Posted on April 7, 2011 by Flames
Although this interactive story was written for their annual April Fool’s joke, the stories have encouraged fans to take a trip down memory lane for the twentieth anniversary of Vampire: the Masquerade.
Joining us today is the developer of this product, Eddy Webb, along with the trio of authors: Jess Hartley, Kelley Barnes and Monica Valentinelli.
For your part in Paths of Storytelling, what was your goal?
EDDY: My job was to help the writers come up with something appropriately cheesy yet plausibly accurate, and then stitch all the threads together into one manuscript. I also wrote the first and last sections.
KELLEY: I was so excited to be asked to take part in the time-honored April 1st project for White Wolf. I read Chuck Wendig’s Dudes of Legend in draft form last year, and listened to critical editing discussions about the charms in Scroll of Swallowed Darkness the year before that. I was both awed and jealous of the people who were tapped for this special release. Happily, a ‘bucket list’ item on my life list can now be marked as done.
My goal with this writing assignment was to embrace the surface stereotype of the Toreador clan and roll with it and in it. Rose Motif? Check. The impossibly beautiful vampire that everyone stares at and wants? Check. Melodrama? Lots of conversation? Check again. I even tried to incorporate fallen-out-of-use vocabulary to add that feeling of grandiose self-importance – like quellazaire – but thankfully slightly over the top tendency was reigned in.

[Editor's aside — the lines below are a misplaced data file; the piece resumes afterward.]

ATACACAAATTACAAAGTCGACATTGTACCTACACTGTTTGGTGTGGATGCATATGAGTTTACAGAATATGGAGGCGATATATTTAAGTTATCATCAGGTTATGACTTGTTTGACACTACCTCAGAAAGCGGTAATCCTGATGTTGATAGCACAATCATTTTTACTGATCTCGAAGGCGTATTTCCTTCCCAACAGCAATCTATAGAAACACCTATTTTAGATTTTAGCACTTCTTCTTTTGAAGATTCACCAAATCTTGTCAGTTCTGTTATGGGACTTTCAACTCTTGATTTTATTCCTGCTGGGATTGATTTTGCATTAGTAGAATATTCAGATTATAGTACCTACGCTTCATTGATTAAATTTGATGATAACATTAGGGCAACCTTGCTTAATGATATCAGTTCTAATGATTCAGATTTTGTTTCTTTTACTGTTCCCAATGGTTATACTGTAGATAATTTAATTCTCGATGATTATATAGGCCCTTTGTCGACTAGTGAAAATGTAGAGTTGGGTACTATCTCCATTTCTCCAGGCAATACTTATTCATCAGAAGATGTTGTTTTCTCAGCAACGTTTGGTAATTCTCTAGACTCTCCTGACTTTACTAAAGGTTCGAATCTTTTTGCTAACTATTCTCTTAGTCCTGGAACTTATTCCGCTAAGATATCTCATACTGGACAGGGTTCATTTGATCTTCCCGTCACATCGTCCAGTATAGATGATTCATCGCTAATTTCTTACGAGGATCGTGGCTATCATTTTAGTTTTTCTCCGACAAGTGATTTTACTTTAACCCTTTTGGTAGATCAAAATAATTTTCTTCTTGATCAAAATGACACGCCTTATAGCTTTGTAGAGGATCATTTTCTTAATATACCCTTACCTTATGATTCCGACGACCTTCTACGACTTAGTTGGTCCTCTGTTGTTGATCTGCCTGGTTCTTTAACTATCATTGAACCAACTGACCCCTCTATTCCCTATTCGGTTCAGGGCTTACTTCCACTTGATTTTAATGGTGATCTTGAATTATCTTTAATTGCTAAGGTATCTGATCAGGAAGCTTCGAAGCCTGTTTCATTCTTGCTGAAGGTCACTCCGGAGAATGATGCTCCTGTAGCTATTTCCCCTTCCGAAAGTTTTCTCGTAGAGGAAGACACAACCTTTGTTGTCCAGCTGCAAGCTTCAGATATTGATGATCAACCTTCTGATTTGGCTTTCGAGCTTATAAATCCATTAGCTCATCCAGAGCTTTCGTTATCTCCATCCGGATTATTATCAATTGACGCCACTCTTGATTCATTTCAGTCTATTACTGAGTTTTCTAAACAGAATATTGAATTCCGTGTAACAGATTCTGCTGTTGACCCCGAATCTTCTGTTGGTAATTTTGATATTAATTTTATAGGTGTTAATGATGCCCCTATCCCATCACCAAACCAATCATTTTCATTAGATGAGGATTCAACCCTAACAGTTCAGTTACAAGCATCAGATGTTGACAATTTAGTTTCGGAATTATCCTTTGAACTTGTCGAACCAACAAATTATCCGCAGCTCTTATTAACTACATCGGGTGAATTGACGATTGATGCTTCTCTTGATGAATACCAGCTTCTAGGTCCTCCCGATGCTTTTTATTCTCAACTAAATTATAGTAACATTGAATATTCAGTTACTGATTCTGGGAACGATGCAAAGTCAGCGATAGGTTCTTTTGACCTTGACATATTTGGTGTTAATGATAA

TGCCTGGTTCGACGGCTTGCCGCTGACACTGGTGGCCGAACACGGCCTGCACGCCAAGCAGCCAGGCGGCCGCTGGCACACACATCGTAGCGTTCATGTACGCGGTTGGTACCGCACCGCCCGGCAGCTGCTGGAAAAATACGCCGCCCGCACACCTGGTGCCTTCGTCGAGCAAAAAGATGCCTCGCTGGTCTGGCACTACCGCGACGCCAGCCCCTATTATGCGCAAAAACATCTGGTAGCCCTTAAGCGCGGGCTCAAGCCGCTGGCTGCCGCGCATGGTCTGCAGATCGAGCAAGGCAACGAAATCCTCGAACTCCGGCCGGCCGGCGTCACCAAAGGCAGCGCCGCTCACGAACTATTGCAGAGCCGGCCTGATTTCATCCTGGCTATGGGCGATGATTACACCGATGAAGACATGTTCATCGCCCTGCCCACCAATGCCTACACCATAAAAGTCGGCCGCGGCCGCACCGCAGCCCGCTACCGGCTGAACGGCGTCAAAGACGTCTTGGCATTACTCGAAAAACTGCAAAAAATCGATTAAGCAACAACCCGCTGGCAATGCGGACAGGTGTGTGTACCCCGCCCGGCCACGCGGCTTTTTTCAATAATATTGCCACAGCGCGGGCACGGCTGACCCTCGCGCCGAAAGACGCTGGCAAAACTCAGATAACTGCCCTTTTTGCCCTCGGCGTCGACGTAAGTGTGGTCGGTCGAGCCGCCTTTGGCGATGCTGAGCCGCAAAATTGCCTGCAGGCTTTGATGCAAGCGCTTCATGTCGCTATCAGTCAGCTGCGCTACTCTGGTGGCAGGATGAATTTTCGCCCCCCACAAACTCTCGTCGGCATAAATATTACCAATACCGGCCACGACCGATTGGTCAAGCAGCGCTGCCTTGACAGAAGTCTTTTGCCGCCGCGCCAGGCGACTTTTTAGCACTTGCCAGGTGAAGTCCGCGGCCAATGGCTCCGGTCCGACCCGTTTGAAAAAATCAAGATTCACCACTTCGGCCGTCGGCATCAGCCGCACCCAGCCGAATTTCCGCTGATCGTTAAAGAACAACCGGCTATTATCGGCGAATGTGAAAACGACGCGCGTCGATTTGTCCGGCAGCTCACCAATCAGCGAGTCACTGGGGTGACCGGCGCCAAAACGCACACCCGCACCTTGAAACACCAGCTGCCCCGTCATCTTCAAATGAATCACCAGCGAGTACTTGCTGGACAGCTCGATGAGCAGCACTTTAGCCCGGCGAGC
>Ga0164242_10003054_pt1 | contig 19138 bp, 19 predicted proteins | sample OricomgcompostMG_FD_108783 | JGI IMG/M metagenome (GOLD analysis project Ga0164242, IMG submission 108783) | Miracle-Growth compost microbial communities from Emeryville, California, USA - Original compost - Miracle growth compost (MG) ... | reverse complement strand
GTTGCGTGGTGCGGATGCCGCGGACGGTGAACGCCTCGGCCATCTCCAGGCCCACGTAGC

JESS: I was thrilled to have been given the Malkavian portion of the Paths of Storytelling project. One of my pet peeves throughout my experience with the World of Darkness is the mistaken perception that insanity (intrinsic in the portrayal of this clan) is goofy or amusing. Anyone who’s actually dealt with someone with a vastly different perception of reality knows that it’s not funny or silly. At its best, it’s confusing and challenging. At its worst, it’s heart-breaking and terrifying. I really wanted to represent that, in the Malkavian Paths of Storytelling section.
MONICA: When I was asked to do the project, I couldn’t stop bouncing for weeks. Before I wrote anything for the Gangrel path, I poured through all my old material for Vampire: the Masquerade — including the TV show. I felt that matching the voice and the feel of the setting was crucial to the joke’s believability, which was part of the reason why I dropped in signature characters like Karsh, El Diablo Verde and a few other familiar faces. It was really fascinating for me to map out, because the goal was to introduce Vampire: the Masquerade to a fictitious reader, all the while knowing that the person most likely reading it would be someone who knew the setting. So in this path, the reader doesn’t just become a Gangrel, they get introduced to Vampire: the Masquerade.
How integral was the design to your Clan?
JESS: Since the most common identifying feature of Clan Malkavian is their madness, I wanted to be able to represent that in the design of the project right from the start. So the first choice (after opting to become Malkavian) that the reader is faced with determines whether they will spend the rest of their path-options dealing with Paranoia or Obsessive Compulsive Disorder. While I never specified the derangements specifically, the Malkavian paths really separated at that initial choice and each of the two paths was written as if the reader was seeing the world through the filters of their particular derangement.
It made the story more challenging to create, I think. Without a lot of opportunity for doubling back to loop into previous options, I had essentially half the number of words available to get the reader from starting point to satisfactory ending. I did cheat a bit, there’s one point where the two derangements streams cross, but for the most part, the downhill slope is separate for each of the two derangement options.